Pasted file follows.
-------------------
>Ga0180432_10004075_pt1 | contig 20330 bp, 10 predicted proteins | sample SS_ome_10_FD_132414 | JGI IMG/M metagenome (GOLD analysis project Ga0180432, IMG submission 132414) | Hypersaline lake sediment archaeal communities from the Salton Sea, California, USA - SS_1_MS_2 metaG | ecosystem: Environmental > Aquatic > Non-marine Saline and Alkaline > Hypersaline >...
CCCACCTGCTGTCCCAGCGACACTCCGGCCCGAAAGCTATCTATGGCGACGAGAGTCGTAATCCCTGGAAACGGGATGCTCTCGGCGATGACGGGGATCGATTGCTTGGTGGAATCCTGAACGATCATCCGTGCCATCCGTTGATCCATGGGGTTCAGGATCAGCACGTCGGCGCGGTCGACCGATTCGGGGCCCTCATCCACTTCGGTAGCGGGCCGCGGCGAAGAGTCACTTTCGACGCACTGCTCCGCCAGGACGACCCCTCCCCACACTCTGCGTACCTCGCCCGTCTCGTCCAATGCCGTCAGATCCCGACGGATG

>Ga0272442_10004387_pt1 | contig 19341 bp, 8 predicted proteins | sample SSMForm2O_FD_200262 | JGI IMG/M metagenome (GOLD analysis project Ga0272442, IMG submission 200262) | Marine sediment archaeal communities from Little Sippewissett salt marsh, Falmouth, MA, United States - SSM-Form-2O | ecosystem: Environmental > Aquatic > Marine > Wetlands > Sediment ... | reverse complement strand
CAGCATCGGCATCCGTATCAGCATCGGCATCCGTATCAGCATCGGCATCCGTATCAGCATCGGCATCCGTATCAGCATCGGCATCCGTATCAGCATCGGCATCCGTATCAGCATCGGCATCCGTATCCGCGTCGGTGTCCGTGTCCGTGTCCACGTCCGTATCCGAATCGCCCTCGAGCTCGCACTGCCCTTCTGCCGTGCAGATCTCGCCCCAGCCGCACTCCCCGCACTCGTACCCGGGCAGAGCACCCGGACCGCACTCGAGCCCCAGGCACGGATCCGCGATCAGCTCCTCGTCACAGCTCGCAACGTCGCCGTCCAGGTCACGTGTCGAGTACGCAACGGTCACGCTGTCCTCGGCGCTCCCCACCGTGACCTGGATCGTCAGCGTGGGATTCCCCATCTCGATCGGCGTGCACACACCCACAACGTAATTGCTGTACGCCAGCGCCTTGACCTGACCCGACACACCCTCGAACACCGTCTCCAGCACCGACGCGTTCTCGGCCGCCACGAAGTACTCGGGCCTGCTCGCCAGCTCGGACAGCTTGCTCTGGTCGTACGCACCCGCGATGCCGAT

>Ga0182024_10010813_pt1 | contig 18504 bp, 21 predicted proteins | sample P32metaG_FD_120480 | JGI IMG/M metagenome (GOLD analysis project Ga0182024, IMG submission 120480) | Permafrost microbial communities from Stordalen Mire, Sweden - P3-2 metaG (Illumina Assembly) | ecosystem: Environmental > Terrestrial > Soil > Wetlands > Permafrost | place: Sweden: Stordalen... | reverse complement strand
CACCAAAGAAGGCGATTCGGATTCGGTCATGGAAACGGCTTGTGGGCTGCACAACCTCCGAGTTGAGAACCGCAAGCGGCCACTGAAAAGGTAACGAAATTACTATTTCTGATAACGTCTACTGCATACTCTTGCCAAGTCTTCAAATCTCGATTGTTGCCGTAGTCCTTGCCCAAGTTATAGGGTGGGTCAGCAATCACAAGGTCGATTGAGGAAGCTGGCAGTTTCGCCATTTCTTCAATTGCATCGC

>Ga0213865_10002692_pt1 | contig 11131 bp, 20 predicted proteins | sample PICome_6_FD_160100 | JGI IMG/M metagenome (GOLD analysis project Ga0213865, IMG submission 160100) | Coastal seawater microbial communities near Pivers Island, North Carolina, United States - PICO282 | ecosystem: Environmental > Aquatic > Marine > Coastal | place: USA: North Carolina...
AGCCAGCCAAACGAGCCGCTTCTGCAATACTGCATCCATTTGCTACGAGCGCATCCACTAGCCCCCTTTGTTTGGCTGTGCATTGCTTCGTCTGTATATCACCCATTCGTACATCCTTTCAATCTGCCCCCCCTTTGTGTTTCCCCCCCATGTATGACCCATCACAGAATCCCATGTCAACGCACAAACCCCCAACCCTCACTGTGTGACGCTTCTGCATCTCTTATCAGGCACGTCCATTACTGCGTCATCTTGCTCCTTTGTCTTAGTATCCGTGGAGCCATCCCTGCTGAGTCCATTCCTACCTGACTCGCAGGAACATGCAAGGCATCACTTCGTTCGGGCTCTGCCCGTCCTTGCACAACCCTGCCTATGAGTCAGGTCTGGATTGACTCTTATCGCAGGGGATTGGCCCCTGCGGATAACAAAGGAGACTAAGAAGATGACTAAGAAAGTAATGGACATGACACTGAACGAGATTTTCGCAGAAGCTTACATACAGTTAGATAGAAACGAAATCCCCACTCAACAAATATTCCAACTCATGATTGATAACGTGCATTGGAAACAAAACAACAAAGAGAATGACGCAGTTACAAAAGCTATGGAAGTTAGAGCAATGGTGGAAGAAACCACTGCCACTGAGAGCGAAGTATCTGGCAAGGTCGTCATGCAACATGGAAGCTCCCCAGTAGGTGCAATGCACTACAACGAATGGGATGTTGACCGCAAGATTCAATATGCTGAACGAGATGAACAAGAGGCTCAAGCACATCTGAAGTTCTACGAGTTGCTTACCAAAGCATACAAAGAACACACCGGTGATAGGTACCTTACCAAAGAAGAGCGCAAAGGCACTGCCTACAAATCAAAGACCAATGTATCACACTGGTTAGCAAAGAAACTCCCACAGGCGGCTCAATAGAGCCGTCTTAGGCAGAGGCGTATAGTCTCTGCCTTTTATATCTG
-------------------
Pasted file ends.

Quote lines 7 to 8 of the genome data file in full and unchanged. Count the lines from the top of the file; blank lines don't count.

>Ga0213865_10002692_pt1 | contig 11131 bp, 20 predicted proteins | sample PICome_6_FD_160100 | JGI IMG/M metagenome (GOLD analysis project Ga0213865, IMG submission 160100) | Coastal seawater microbial communities near Pivers Island, North Carolina, United States - PICO282 | ecosystem: Environmental > Aquatic > Marine > Coastal | place: USA: North Carolina...
AGCCAGCCAAACGAGCCGCTTCTGCAATACTGCATCCATTTGCTACGAGCGCATCCACTAGCCCCCTTTGTTTGGCTGTGCATTGCTTCGTCTGTATATCACCCATTCGTACATCCTTTCAATCTGCCCCCCCTTTGTGTTTCCCCCCCATGTATGACCCATCACAGAATCCCATGTCAACGCACAAACCCCCAACCCTCACTGTGTGACGCTTCTGCATCTCTTATCAGGCACGTCCATTACTGCGTCATCTTGCTCCTTTGTCTTAGTATCCGTGGAGCCATCCCTGCTGAGTCCATTCCTACCTGACTCGCAGGAACATGCAAGGCATCACTTCGTTCGGGCTCTGCCCGTCCTTGCACAACCCTGCCTATGAGTCAGGTCTGGATTGACTCTTATCGCAGGGGATTGGCCCCTGCGGATAACAAAGGAGACTAAGAAGATGACTAAGAAAGTAATGGACATGACACTGAACGAGATTTTCGCAGAAGCTTACATACAGTTAGATAGAAACGAAATCCCCACTCAACAAATATTCCAACTCATGATTGATAACGTGCATTGGAAACAAAACAACAAAGAGAATGACGCAGTTACAAAAGCTATGGAAGTTAGAGCAATGGTGGAAGAAACCACTGCCACTGAGAGCGAAGTATCTGGCAAGGTCGTCATGCAACATGGAAGCTCCCCAGTAGGTGCAATGCACTACAACGAATGGGATGTTGACCGCAAGATTCAATATGCTGAACGAGATGAACAAGAGGCTCAAGCACATCTGAAGTTCTACGAGTTGCTTACCAAAGCATACAAAGAACACACCGGTGATAGGTACCTTACCAAAGAAGAGCGCAAAGGCACTGCCTACAAATCAAAGACCAATGTATCACACTGGTTAGCAAAGAAACTCCCACAGGCGGCTCAATAGAGCCGTCTTAGGCAGAGGCGTATAGTCTCTGCCTTTTATATCTG